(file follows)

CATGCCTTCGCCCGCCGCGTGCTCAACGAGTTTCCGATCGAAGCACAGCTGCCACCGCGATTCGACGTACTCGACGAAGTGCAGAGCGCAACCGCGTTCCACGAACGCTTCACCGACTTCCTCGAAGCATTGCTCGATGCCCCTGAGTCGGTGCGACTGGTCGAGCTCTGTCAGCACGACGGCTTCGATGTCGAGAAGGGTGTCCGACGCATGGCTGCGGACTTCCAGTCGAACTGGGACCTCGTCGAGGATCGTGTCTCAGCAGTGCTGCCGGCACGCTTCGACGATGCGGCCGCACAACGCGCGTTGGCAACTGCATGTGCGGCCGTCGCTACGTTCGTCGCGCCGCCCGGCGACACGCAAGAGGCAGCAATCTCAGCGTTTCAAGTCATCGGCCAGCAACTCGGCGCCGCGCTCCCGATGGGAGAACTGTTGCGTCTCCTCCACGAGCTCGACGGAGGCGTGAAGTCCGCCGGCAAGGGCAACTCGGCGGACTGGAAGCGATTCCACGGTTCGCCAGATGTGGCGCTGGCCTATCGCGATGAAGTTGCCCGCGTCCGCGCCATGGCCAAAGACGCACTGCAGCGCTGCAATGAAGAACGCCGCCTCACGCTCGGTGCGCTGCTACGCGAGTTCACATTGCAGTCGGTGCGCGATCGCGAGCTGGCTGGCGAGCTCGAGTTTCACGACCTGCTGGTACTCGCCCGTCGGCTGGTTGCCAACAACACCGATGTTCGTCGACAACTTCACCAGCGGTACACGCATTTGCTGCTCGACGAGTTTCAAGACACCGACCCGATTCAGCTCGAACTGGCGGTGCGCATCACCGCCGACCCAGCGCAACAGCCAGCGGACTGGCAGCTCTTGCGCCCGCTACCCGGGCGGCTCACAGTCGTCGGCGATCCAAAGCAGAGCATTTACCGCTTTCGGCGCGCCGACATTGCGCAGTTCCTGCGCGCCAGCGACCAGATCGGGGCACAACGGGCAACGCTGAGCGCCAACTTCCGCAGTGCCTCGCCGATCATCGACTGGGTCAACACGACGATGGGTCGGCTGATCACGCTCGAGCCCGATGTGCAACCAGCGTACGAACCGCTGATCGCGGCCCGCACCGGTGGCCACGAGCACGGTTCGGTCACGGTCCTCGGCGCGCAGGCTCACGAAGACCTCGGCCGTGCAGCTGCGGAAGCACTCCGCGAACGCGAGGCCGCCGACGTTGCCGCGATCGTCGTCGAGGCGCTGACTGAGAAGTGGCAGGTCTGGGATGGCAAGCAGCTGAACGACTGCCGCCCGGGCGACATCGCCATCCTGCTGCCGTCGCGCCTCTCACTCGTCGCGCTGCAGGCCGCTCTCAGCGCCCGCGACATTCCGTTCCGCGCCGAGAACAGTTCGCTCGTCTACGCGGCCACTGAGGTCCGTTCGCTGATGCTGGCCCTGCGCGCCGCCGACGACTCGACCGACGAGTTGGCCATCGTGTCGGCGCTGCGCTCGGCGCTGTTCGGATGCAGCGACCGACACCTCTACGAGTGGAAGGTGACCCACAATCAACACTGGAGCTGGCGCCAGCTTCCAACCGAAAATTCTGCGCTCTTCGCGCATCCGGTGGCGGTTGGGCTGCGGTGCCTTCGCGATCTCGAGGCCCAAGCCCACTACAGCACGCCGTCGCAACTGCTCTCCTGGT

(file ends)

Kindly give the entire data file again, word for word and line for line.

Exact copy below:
CATGCCTTCGCCCGCCGCGTGCTCAACGAGTTTCCGATCGAAGCACAGCTGCCACCGCGATTCGACGTACTCGACGAAGTGCAGAGCGCAACCGCGTTCCACGAACGCTTCACCGACTTCCTCGAAGCATTGCTCGATGCCCCTGAGTCGGTGCGACTGGTCGAGCTCTGTCAGCACGACGGCTTCGATGTCGAGAAGGGTGTCCGACGCATGGCTGCGGACTTCCAGTCGAACTGGGACCTCGTCGAGGATCGTGTCTCAGCAGTGCTGCCGGCACGCTTCGACGATGCGGCCGCACAACGCGCGTTGGCAACTGCATGTGCGGCCGTCGCTACGTTCGTCGCGCCGCCCGGCGACACGCAAGAGGCAGCAATCTCAGCGTTTCAAGTCATCGGCCAGCAACTCGGCGCCGCGCTCCCGATGGGAGAACTGTTGCGTCTCCTCCACGAGCTCGACGGAGGCGTGAAGTCCGCCGGCAAGGGCAACTCGGCGGACTGGAAGCGATTCCACGGTTCGCCAGATGTGGCGCTGGCCTATCGCGATGAAGTTGCCCGCGTCCGCGCCATGGCCAAAGACGCACTGCAGCGCTGCAATGAAGAACGCCGCCTCACGCTCGGTGCGCTGCTACGCGAGTTCACATTGCAGTCGGTGCGCGATCGCGAGCTGGCTGGCGAGCTCGAGTTTCACGACCTGCTGGTACTCGCCCGTCGGCTGGTTGCCAACAACACCGATGTTCGTCGACAACTTCACCAGCGGTACACGCATTTGCTGCTCGACGAGTTTCAAGACACCGACCCGATTCAGCTCGAACTGGCGGTGCGCATCACCGCCGACCCAGCGCAACAGCCAGCGGACTGGCAGCTCTTGCGCCCGCTACCCGGGCGGCTCACAGTCGTCGGCGATCCAAAGCAGAGCATTTACCGCTTTCGGCGCGCCGACATTGCGCAGTTCCTGCGCGCCAGCGACCAGATCGGGGCACAACGGGCAACGCTGAGCGCCAACTTCCGCAGTGCCTCGCCGATCATCGACTGGGTCAACACGACGATGGGTCGGCTGATCACGCTCGAGCCCGATGTGCAACCAGCGTACGAACCGCTGATCGCGGCCCGCACCGGTGGCCACGAGCACGGTTCGGTCACGGTCCTCGGCGCGCAGGCTCACGAAGACCTCGGCCGTGCAGCTGCGGAAGCACTCCGCGAACGCGAGGCCGCCGACGTTGCCGCGATCGTCGTCGAGGCGCTGACTGAGAAGTGGCAGGTCTGGGATGGCAAGCAGCTGAACGACTGCCGCCCGGGCGACATCGCCATCCTGCTGCCGTCGCGCCTCTCACTCGTCGCGCTGCAGGCCGCTCTCAGCGCCCGCGACATTCCGTTCCGCGCCGAGAACAGTTCGCTCGTCTACGCGGCCACTGAGGTCCGTTCGCTGATGCTGGCCCTGCGCGCCGCCGACGACTCGACCGACGAGTTGGCCATCGTGTCGGCGCTGCGCTCGGCGCTGTTCGGATGCAGCGACCGACACCTCTACGAGTGGAAGGTGACCCACAATCAACACTGGAGCTGGCGCCAGCTTCCAACCGAAAATTCTGCGCTCTTCGCGCATCCGGTGGCGGTTGGGCTGCGGTGCCTTCGCGATCTCGAGGCCCAAGCCCACTACAGCACGCCGTCGCAACTGCTCTCCTGGT